How We’re Supporting Educators as They Develop AI Literacy

By Pati Ruiz

Key Ideas

  • Educators called for more and varied professional learning opportunities and materials
  • Educators and researchers identified misconceptions and limitations of how AI tools work
  • The EngageAI Practitioner Advisory Board are co-designing professional learning materials

“There seems to be collective buy-in that AI has great potential for disrupting the outdated narrative of education. However, over and over it has been highlighted that teachers need to have professional learning on AI. We need support across the educational landscape to grow teacher capacity around AI.” –  EngageAI Institute Forum Participant

On August 9, 2023, the National Science Foundation funded EngageAI Institute hosted a national forum with 80 educational practitioners, researchers, developers, and funders in attendance. The day-long event at the Computer History Museum in Mountain View, California focused on the guiding question: how can generative AI empower educators as learning designers?

Participants, including our Practitioner Advisory Board members, collaborated at roundtables with a mix of educators, researchers, and community members to discuss the development of AI tools and systems that meet the needs of educators, students, and their communities. Talking with educators helped participants understand the need to better prepare educators for teaching about and with AI systems and tools. Overall, educators called for more and varied professional learning opportunities and materials that will help their communities work towards safer, more responsible and equitable implementations of AI. In this post, we share three things we are doing at EngageAI Nexus to support educators as they grow their capacity to teach with and about AI.

Existing Work

Our team has been working to develop materials for educators to use and engage with. Blog posts are one way we share these materials. Two examples are the Glossary of Artificial Intelligence Terms for Educators written by Dr. Pati Ruiz and Dr. Judi Fusco, as well as Dr. Fusco’s Quick Start Guide for Understanding ChatGPT which she wrote as a way to begin to demystify ChatGPT so that educators can see limitations and learn how to work with it.

Another example of our existing work is that of Dr. Tiffany Barnes, who has worked with a team to develop a workshop for educators who are looking to integrate Generative AI into their classrooms. During a series of four workshops, the NC State team shared knowledge and skill building lessons with teachers and encouraged them to design their own lessons to help their students understand the capabilities and limitations of ChatGPT, specifically. The team uploaded videos and slides from each workshop.

Addressing Misconceptions

Participants at the EngageAI Forum identified misconceptions and limitations of how AI tools work. For example, one educator did not realize that by inputting a students’ personal identifiable information, like individualized education program (IEP) content, into ChatGPT presents a variety of privacy and data security issues. Another misconception among educators and some researchers alike is that Generative AI tools are good for answering any type of question or prompt. Researchers who had experience bridging the research-practice gap found it necessary to explain to participants that Generative AI tools are not actually designed to do some things, such as organizing data or doing math. This is explained in detail in Dr. Judi Fusco’s Quick Start Guide for Understanding ChatGPT where she writes that she “won’t use it for anything where I need to be certain that the writing is accurate and truthful.” Much more has been written about Generative AI tools hallucinating and being inaccurate and it’s important to share these issues with educators as we help them develop expertise in AI literacy. Another way we can do this is by co-designing tools and examples of professional learning experiences with educators.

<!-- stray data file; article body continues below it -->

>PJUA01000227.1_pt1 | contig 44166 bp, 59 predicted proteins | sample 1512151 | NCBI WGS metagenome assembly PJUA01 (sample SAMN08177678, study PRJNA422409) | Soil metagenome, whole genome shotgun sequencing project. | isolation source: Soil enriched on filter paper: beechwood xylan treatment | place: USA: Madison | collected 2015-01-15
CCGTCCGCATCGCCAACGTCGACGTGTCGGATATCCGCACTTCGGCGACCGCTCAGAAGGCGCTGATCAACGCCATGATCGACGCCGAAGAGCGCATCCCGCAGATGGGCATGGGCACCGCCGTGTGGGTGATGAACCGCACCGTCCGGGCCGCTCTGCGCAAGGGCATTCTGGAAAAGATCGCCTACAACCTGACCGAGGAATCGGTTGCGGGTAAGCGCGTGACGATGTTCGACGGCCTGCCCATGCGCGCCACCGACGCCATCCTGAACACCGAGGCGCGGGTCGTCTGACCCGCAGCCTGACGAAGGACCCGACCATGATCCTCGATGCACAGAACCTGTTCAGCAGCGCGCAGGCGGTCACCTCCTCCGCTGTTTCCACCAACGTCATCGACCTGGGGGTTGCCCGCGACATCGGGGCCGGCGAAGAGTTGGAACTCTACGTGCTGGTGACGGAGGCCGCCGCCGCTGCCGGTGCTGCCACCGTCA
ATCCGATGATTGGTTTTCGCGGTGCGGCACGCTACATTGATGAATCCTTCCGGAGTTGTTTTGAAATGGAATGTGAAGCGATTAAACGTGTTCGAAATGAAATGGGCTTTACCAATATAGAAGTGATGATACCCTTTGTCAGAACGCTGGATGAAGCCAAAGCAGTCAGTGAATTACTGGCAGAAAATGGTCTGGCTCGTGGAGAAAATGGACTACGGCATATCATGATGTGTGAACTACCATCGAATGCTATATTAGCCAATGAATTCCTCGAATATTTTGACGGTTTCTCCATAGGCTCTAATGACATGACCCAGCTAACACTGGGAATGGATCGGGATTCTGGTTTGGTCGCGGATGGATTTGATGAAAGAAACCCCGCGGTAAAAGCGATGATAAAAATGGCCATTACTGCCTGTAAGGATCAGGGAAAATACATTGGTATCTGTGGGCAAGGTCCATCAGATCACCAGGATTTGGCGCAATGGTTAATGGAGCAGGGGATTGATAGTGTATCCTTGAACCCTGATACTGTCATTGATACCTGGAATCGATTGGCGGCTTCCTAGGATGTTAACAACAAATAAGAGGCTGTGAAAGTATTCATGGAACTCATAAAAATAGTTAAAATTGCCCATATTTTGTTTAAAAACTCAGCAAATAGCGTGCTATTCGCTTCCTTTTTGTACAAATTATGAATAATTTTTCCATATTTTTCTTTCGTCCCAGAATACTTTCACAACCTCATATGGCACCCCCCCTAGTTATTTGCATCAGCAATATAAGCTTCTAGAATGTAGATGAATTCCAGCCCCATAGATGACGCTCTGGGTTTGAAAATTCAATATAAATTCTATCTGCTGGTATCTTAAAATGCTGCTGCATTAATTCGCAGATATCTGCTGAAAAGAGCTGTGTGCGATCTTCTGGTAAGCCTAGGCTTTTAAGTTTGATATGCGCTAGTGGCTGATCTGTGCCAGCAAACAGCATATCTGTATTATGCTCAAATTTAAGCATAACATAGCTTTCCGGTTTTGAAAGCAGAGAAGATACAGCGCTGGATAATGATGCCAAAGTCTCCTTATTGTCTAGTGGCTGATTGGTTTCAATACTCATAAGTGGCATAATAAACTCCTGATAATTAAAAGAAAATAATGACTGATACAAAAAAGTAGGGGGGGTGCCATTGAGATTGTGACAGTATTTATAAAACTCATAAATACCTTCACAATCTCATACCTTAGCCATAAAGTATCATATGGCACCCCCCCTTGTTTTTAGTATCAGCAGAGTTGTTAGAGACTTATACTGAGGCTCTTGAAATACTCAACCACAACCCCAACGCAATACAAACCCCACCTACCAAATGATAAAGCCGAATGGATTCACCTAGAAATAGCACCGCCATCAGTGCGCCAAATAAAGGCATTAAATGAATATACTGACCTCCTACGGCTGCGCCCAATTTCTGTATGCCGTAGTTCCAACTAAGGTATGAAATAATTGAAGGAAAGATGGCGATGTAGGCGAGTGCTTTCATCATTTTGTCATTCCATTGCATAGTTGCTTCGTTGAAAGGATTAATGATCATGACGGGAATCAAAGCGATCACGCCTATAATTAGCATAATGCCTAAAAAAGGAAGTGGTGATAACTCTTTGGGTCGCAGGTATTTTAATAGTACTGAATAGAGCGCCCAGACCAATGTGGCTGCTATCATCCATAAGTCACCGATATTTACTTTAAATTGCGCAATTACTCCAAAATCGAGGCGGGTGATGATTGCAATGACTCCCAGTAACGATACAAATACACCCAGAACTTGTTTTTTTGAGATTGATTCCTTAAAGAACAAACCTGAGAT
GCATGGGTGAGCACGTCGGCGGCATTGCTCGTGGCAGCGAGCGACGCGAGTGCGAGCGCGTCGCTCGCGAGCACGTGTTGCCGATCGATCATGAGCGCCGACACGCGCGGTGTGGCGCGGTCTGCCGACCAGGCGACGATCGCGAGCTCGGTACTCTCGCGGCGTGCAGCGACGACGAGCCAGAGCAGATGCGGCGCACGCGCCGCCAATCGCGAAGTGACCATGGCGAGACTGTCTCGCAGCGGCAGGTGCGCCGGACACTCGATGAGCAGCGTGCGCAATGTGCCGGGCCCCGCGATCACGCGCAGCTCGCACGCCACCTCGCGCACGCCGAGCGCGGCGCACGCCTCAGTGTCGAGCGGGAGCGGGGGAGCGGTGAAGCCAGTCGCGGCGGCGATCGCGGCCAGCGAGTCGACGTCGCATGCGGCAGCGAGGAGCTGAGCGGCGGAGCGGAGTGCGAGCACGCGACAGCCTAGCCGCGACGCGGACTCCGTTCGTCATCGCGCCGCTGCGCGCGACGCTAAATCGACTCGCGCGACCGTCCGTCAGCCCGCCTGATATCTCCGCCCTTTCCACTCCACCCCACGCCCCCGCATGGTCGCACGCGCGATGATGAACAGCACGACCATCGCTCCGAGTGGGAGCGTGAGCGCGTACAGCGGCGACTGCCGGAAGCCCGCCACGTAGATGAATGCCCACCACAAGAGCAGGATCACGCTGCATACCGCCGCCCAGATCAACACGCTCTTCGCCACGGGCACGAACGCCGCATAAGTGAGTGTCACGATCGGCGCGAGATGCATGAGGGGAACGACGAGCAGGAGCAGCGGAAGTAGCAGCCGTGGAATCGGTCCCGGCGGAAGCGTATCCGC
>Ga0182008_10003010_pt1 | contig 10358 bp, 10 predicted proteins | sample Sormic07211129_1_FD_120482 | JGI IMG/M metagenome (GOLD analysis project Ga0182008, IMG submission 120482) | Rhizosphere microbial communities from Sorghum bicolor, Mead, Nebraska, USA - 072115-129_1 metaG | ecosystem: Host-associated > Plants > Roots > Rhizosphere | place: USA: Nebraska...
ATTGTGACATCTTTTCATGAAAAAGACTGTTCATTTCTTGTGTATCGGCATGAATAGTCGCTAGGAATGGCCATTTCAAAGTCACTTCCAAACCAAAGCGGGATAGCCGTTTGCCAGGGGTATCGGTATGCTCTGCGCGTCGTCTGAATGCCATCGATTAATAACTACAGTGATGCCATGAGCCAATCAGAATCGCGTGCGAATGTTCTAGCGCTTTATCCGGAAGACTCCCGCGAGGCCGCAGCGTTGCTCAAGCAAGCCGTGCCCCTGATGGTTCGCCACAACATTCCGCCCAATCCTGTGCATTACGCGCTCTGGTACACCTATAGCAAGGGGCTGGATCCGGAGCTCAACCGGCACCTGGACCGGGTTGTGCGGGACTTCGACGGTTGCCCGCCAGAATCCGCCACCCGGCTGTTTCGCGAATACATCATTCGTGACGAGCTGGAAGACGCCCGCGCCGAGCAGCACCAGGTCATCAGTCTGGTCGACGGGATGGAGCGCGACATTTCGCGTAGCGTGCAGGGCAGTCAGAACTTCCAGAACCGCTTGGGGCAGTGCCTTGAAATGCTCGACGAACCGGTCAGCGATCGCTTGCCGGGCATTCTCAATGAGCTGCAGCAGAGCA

Sharing Co-Designed Professional Learning Tools and Examples

“It is vitally important to our teachers that we keep them in the loop. Many times teachers don’t realize how AI has already been infused in their classrooms” – Nneka McGee, EngageAI Practitioner Advisory Board Member

As we’ve learned from colleagues Kristal Brister Philyaw and Maria Romero, among others, powerful and accessible learning experiences for educators require intentional design. In these professional learning opportunities, the needs of educators need to be balanced with the outcomes of the work and the technical understandings of the systems we are working with. To this end, the EngageAI Practitioner Advisory Board members will be working to adapt AI literacy resources originally developed by Dr. Victor Lee and the Classroom-Ready Resources About AI For Teaching (CRAFT) team at the Stanford Graduate School of Education for use with educators. Originally serving as a collaboration between the Graduate School of Education and Institute for Human-Centered AI; the CRAFT materials were originally designed to be taught in high school classrooms to help students explore, understand, question, and critique AI. CRAFT intentionally pursued a multidisciplinary approach so educators with a variety of discipline backgrounds can teach about AI and we hope to engage in similar co-design methods to adapt the content for educator professional learning experiences. The EngageAI Practitioner Advisory Board will review the existing CRAFT materials and use them as a foundation for developing professional learning trainings including materials like one page guidance documents, facilitation slide decks, and practice activities.  

If you’re passionate about AI literacy for teaching with and about AI please sign up for the EngageAI mailing list to join this important conversation.